Knowing the position of those two blocks and the position where the concrete is being struck, assuming an even speed of sound in every direction within the concrete, you can triangulate to obtain the speed.

I bet you that if you can tap the concrete, say, at least 30 times per second, you may be able to get a stable trace image with an inexpensive old analog scope. The sweep can be triggered by one channel (corresponding to the earlier transducer).

I'm wondering whether nothing more than an inexpensive electric engraver tool wouldn't just do the trick of generating sufficiently useful sonic signals in the concrete. These tools have sharp metallic point which vibrates. They are used like a pen in order to engrave identifying marks on objects (usually plastic or metal ones). The metallic chisel point is tapped at some multiple of line frequency like 120 Hz. When you move the tool too quickly, you can see the individual taps in the resulting trace on the material being engraved.

We don't need the pulses to arrive with a high frequency; just something high enough to get a stable visual display (yet low enough that all internal echoes within the concrete block can die down before the next pulse). We want the pulses individually have high frequency content: to have a sharp edge. When hard objects are struck, that tends to make sharp signals, with a frequency content into the ultrasonic range.

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  • \$\begingroup\$ Measuring the difference between two inputs is a good approach because it largely eliminates trying to subtract for things like the time it take for the stimulus to reach the concrete. More plainly, place one response transducer right next to the stimulus transducer. Then place a second response transducer 10 cm away. Read both responses and compare. Now you're using two identical ADCs that have the same latency, resolution, etc and so these factors can be largely ignored in calculations. So you just "strike the concrete with a hard object" and compare the two ADC responses. \$\endgroup\$ – squarewav Dec 12 '13 at 18:43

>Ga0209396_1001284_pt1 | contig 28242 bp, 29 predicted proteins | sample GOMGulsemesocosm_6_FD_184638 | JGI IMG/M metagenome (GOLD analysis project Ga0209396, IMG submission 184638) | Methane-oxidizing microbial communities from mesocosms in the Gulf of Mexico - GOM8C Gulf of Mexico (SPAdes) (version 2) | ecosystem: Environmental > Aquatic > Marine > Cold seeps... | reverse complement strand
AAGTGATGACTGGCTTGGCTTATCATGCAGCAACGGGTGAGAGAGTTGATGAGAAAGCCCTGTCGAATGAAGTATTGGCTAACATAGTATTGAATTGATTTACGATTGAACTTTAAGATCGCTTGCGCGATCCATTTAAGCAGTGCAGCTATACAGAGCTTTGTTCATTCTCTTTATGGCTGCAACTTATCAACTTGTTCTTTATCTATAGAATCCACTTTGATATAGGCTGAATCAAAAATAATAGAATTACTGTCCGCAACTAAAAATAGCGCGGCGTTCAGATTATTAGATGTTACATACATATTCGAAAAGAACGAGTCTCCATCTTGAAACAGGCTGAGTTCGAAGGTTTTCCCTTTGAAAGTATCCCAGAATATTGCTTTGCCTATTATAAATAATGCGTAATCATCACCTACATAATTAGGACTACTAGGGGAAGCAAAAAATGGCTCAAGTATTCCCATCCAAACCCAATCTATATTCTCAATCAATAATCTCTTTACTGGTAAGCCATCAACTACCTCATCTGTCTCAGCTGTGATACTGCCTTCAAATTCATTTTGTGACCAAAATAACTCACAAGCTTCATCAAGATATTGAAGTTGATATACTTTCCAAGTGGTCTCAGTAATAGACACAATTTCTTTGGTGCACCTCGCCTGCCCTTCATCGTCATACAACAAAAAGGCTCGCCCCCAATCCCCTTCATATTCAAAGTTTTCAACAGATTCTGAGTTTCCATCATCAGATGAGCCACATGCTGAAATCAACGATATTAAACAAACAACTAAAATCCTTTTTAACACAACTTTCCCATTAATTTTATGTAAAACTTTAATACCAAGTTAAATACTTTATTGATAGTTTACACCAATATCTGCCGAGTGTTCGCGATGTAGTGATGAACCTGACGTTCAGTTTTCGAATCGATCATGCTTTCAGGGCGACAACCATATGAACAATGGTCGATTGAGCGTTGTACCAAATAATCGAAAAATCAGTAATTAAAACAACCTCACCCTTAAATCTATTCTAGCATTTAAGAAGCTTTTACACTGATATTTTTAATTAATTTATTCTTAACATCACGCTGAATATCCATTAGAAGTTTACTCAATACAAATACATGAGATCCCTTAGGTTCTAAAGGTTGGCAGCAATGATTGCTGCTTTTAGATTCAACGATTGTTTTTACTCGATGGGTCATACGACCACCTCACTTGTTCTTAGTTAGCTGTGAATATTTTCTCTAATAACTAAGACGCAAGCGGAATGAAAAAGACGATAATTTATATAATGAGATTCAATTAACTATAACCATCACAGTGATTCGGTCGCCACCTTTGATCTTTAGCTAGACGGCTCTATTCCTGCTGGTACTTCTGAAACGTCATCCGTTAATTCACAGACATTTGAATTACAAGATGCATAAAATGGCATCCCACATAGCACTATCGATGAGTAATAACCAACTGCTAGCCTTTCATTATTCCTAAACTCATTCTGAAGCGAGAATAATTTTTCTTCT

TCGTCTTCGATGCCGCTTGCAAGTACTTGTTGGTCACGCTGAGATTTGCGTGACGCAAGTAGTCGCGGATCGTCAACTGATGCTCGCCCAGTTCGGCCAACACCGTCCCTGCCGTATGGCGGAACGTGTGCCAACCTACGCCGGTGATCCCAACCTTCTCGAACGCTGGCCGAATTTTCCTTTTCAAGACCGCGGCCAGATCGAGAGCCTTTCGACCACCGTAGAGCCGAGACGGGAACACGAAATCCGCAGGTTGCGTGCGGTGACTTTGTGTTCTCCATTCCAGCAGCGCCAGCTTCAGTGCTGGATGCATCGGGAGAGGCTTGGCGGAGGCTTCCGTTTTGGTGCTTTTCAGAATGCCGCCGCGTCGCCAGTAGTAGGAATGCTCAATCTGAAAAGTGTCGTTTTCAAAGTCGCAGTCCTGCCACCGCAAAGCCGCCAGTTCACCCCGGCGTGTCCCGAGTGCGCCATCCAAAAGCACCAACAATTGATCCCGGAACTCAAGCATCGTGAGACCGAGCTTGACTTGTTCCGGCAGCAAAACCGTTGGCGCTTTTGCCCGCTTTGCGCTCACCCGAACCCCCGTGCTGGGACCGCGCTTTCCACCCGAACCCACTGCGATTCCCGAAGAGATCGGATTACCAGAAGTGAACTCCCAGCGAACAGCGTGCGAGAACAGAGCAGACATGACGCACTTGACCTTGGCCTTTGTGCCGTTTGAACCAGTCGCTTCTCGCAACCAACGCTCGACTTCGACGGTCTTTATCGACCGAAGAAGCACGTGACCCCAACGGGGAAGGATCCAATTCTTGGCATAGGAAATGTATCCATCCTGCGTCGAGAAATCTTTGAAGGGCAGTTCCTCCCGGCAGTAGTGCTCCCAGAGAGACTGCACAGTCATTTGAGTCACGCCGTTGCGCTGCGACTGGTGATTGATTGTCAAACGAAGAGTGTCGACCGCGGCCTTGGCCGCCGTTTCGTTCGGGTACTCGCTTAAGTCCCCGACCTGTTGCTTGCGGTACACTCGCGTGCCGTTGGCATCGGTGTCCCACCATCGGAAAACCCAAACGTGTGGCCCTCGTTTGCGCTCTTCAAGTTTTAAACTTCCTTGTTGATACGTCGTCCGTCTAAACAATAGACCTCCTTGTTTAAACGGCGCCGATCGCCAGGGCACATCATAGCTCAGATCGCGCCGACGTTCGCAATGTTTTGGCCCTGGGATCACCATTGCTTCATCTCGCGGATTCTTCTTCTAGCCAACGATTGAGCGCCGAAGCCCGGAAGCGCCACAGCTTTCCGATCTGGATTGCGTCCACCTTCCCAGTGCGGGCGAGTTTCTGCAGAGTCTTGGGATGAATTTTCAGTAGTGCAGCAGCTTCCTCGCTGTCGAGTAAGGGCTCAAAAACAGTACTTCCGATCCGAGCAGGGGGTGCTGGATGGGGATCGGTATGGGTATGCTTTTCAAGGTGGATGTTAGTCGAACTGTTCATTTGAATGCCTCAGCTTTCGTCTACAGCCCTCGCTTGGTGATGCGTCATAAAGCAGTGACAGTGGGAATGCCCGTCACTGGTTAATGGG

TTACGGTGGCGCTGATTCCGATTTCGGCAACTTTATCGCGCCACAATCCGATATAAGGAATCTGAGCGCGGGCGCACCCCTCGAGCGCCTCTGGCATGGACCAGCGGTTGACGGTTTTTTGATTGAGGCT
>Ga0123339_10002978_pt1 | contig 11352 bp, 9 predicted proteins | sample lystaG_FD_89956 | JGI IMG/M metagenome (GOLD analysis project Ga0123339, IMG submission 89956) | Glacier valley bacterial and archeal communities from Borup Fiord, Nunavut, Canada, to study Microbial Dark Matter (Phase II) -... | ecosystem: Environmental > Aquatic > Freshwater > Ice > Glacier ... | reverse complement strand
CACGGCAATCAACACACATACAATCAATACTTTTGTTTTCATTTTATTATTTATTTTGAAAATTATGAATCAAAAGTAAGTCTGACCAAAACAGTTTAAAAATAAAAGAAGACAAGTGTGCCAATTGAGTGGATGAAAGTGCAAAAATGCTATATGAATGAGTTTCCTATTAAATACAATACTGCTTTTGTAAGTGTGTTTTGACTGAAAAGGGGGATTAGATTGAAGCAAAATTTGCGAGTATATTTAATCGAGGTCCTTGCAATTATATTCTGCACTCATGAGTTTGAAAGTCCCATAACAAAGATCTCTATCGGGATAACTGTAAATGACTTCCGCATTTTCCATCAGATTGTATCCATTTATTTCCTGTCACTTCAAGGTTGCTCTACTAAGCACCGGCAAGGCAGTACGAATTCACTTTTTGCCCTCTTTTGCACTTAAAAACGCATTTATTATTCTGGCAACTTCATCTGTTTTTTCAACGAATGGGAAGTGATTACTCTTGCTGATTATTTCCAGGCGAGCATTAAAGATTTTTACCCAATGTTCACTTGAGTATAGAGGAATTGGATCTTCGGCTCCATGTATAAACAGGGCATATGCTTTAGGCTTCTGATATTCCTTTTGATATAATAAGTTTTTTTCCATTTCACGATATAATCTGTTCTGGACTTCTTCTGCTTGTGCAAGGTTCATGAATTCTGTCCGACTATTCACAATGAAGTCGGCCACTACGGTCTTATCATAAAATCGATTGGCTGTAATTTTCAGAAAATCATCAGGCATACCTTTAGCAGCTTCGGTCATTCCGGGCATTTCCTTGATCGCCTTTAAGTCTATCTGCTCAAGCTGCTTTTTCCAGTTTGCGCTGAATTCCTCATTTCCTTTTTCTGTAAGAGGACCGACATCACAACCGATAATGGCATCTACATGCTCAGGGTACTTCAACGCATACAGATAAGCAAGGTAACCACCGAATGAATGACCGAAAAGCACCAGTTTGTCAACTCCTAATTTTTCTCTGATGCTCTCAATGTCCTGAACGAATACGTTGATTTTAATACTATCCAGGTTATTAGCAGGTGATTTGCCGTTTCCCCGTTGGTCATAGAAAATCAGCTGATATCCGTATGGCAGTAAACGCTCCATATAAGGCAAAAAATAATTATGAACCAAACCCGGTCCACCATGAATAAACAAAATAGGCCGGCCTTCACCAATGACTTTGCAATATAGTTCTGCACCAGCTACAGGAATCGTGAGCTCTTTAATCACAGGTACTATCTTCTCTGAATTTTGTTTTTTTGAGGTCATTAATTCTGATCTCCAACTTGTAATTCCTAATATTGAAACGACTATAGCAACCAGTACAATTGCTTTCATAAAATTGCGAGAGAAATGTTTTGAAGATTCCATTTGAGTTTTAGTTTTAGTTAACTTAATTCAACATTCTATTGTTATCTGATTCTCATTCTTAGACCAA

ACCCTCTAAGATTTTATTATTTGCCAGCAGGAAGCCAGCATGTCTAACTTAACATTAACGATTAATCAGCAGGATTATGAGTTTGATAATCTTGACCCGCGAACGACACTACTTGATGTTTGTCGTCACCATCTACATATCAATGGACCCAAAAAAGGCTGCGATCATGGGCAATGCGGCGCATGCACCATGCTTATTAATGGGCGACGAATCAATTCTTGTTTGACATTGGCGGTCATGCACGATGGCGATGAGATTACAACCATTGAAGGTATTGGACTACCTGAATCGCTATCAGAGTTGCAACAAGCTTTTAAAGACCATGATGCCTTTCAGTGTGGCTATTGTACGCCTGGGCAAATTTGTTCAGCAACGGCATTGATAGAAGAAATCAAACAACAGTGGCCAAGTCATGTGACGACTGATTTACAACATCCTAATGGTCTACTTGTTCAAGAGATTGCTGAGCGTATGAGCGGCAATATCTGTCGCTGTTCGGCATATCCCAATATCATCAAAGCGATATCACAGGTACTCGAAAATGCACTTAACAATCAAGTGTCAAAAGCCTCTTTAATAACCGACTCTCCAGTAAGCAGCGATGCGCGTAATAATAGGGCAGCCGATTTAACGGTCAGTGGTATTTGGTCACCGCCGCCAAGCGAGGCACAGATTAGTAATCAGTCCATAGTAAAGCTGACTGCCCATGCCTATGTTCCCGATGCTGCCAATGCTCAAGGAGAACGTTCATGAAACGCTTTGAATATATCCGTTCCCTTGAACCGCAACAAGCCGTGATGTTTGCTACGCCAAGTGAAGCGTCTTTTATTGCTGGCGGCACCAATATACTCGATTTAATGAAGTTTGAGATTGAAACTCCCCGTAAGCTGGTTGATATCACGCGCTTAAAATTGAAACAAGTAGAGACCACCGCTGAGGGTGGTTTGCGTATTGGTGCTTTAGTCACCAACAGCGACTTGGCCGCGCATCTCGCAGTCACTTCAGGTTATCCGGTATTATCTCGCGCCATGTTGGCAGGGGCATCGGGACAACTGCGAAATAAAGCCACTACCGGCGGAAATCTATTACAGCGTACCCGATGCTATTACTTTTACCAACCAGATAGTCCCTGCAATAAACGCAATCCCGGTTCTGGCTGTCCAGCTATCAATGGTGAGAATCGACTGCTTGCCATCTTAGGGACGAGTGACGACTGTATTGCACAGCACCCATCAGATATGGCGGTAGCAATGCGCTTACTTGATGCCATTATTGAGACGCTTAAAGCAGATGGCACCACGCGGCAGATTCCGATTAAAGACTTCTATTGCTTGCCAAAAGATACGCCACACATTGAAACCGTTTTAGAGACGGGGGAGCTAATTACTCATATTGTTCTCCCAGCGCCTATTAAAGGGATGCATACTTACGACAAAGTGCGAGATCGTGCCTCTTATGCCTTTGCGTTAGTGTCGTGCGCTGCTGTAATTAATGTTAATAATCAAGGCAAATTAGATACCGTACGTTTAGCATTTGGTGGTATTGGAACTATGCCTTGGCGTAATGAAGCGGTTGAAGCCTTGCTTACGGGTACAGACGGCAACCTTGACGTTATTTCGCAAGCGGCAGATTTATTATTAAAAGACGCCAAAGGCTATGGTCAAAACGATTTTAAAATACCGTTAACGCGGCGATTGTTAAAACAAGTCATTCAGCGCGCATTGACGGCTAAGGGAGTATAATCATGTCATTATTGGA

• \$\begingroup\$ @ioplex Exactly. You don't have to account for the transmission delay, and the delays between the concrete and receiver cancel out if they are identical, which they can be expected to be. \$\endgroup\$ – Kaz Dec 13 '13 at 17:21
  • \$\begingroup\$ What about my plan to generate a series of pulses 40mz transducer and wait for replies?I can program a PIC to make one complete sine wave, then two, then three. For each pulse I would wait long enough for the reflections to die down.I have a 10cm long cylinder of brass that I have put transducers on each end.I know the speed of sound in brass so I can use this to calibrate my time delay between transmit and receive. So I can use my scope to see if I can measure a delay between the transmit start, and the rising pulse on receive. I have set up a 100x opamp amplifier on the receive tranducer. \$\endgroup\$ – FlaSh Dec 20 '13 at 18:00
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I'm way out of my depth on this but I very much doubt that you can rely on the PIC for timing. Meaning if you just note the time, send the stimulus, receive the response and then compare the time, I can imagine that it might be very difficult to get an accurate reading. You need a circuit that will emit the stimulus, read the response and emit a value representative of the time passed all in one purely analog step. There is probably a clever circuit that does exactly that. What it is I have no idea. Look into old sonar circuits maybe. But I can guess that it would have something to do with the time it takes for a capacitor to discharge (or charge) through a resistor only because capacitors and inductors are the only passive components that have "memory". And you'll need a "sample and hold" circuit to save the otherwise fleeting output value. Note that an op amp may not necessarily be fast enough either. What is the speed of sound in concrete normally? My guess is it's quite a bit faster than the speed of sound in air. If an op amp is fast enough, you might charge a capacitor with the stimulus and compare that to the output of the response transducer. If you arrange for the two voltages to cross, the output of the op amp might somehow reflect the time between stimulus and response. Meaning if the time is short the output is "high" and if the time is longer, the capacitor has more time to discharge and the output is not as high.

One final suggestion, what you really want to do is measure the frequency response. Meaning take the FFT of the response. That is the electronic equivalent of tapping on something and listing to how it sounds. If it sounds dull, meaning it only has low frequencies, then it's not solid. But if transmits all frequencies it might be brittle. Or if it transmits one frequency really well it's resonating which might be bad or good, donno.

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    \$\begingroup\$ You may want to revise your answer to be less humming-and-hawing. This seems more like a stream of consciousness rather than a well considered answer to a question. \$\endgroup\$ – Samuel Dec 11 '13 at 7:07